Lowboy, JOHN WRAY’s third novel, tells the story of Will’s fantastic and terrifying odyssey through the city’s tunnels, back alleys, and streets in search of Emily Wallace, his one great hope. Suspenseful and comic, devastating and hopeful by turns, Lowboy is a fearless exploration of youth, sex, and violence in contemporary America, seen through one boy’s haunting and extraordinary vision. The opening pages recall Salinger’s Holden Caulfield, but the denouement and haunting aftertaste may make the stunned reader whisper “Dostoevsky.” Yes, it really is that good.FREE!Complimentary wine. Books on sale at event.
8 PM, Sat. April 18
POSITIVELY MAIN STREET
Musicians from all over New Jersey jam locally. Hosted by celebrated music zinester/Jersey Beat editor Jim Testa. Testa published the first issue of his zine Jersey Beat in 1982. It covers the music scene in New Jersey and beyond. Jersey Beat covers a wide cross section of music but most particularly Punk and its many off-shoots, including Hardcore, Old-Skool, Pop Punk, Synth Punk, Anti-Folk, etc. Several well-known zine writers have contributed to Jersey Beat over the years, including Donny The Punk, Jim DeRogatis, Ben Weasel, and Tris McCall. FREE! Complimentary wine.
8 PM, Thurs. April 23
Featuring Lisa Kowalew & Jeff Weiner
A liquified circus, nothing more, nothing less. FREE! Click HERE to sample their music. Please note: we occasionally rent the rear of our shop to budding poets, filmmakers, and musicians; The Raconteur does not screen "tenants" and, accordingly, makes no claims regarding the quality of the entertainment they offer. If you are interested in renting our venue, reply to this e-mail or call Alex at 732-906-0009.
8 PM, Sun. April 26
Pulitzer Prize Finalist David Gates & Folk Noir Gangster John Wesley Harding
The author of the highly acclaimed novels Jernigan (a Pulitzer Prize Finalist) and Preston Falls (a National Book Critics Circle Award Finalist), and a collection of short stories, The Wonders of the Invisible World (also a National Book Critics Circle Award Finalist), DAVID GATES was anointed a "true heir to Raymond Carver and John Cheever," by New York Magazine. His work, stylish and ferociously humorous, nimbly explores the dark side of suburban masculinity and has been called "brilliant" by both NPR and the Boston Globe, and "beautiful" by the New York Times.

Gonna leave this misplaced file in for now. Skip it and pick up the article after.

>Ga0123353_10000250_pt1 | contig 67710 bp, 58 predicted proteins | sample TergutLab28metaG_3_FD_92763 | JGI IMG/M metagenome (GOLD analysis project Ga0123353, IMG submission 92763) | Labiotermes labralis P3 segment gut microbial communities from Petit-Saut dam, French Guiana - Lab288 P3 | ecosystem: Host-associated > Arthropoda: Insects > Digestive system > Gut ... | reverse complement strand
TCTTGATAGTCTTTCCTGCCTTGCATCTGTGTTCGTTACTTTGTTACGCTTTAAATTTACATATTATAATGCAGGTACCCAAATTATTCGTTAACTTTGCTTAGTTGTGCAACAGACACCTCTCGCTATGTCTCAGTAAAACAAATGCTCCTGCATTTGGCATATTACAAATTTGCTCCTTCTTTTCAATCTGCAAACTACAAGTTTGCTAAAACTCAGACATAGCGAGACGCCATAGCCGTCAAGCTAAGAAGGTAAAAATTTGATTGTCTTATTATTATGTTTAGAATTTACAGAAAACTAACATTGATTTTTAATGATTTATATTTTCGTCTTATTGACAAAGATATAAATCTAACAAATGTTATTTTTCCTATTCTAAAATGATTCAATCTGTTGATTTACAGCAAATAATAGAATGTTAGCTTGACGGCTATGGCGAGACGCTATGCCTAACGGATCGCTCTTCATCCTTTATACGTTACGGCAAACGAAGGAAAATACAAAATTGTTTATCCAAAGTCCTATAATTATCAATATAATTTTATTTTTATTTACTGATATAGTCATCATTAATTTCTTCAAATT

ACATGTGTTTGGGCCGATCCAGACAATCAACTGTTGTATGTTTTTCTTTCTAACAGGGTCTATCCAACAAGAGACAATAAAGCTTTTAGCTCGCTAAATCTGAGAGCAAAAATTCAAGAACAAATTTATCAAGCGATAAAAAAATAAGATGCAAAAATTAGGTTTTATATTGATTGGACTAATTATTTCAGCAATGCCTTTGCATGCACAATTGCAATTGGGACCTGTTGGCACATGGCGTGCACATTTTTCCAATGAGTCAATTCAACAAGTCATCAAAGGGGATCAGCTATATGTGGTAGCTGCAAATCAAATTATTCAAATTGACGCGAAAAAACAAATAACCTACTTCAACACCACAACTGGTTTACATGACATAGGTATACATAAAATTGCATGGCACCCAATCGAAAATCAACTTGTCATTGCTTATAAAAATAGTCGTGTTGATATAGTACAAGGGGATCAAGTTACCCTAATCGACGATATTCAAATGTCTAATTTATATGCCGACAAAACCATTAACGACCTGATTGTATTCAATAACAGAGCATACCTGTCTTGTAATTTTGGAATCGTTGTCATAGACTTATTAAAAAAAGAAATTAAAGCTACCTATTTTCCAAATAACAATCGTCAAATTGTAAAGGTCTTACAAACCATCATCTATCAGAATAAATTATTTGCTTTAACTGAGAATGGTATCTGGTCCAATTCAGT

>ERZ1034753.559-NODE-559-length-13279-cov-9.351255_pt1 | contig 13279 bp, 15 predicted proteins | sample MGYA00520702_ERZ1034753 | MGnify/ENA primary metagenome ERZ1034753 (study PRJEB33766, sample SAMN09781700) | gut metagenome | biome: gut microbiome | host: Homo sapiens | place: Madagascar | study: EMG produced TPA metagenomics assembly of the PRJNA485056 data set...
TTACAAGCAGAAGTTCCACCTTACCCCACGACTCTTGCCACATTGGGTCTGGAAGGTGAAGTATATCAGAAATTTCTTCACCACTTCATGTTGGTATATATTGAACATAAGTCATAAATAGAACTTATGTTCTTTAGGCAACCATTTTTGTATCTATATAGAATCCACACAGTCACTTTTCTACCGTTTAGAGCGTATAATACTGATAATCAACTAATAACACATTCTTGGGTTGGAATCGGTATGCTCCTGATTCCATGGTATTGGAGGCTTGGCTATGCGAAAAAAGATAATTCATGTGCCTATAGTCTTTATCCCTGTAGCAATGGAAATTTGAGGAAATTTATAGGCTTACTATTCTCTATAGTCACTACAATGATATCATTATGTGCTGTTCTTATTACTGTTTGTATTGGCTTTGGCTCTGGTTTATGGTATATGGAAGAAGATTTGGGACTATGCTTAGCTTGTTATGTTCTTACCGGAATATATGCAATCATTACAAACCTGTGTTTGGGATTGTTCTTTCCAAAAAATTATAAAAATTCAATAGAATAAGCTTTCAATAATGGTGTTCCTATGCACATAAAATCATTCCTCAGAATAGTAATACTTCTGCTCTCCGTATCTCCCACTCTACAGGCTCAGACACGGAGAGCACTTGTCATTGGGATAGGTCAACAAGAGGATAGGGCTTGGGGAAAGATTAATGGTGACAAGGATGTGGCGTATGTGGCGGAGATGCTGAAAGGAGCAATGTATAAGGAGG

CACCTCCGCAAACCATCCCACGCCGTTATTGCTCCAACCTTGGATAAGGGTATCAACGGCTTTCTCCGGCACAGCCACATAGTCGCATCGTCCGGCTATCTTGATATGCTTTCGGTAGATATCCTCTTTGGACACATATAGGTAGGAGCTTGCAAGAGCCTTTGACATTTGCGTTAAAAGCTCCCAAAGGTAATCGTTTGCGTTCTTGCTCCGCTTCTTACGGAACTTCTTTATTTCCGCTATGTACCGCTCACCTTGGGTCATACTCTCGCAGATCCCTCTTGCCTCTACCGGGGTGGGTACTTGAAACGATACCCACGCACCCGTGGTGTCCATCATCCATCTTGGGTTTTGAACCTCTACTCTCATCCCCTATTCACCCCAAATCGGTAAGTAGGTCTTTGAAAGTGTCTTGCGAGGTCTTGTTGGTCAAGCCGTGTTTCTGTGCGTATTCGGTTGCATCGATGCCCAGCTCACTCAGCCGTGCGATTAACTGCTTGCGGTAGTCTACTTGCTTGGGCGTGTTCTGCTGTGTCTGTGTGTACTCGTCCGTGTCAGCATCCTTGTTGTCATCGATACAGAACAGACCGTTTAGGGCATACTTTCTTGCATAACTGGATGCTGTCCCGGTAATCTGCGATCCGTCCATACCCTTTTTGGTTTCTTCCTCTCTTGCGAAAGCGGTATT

Chosen by Springsteen as his first opening act in 20 years, rocker/poet/punk/folkie/popster JOHN WESLEY HARDING has been called the British Bob Dylan and is often compared to Elvis Costello (probably fueled, in part, by the fact that two members of his band had been members of The Attractions). Rolling Stone Magazine hailed him as, "a literate and ironic neo-folkie with enough bile to win over a younger, hipper audience not attuned to folk music." His best known work includes "I'm Wrong About Everything", which was featured on the High Fidelity soundtrack and an accoustic cover of the Madonna song, "Like a Prayer." He has been joined onstage by Lou Reed, Iggy Pop, John Prine, Bruce Springsteen (with whom he recorded a duet on his album Awake), Joan Baez, Ramblin' Jack Elliot, Peter Buck, Evan Dando, David Baddiel, Rick Moody, Scott MacCaughey and Robyn Hitchcock and has opened for Michelle Shocked, Los Lobos, and The Band.After placing his music career on hold while working as an author (under his real name, Wesley Stace, he wrote the international best seller Misfortune and 2007's By George), JWH released Who was Changed and Who was Dead this March, his first rock album in five years.FREE! Complimentary wine. Book and CDs on sale at event.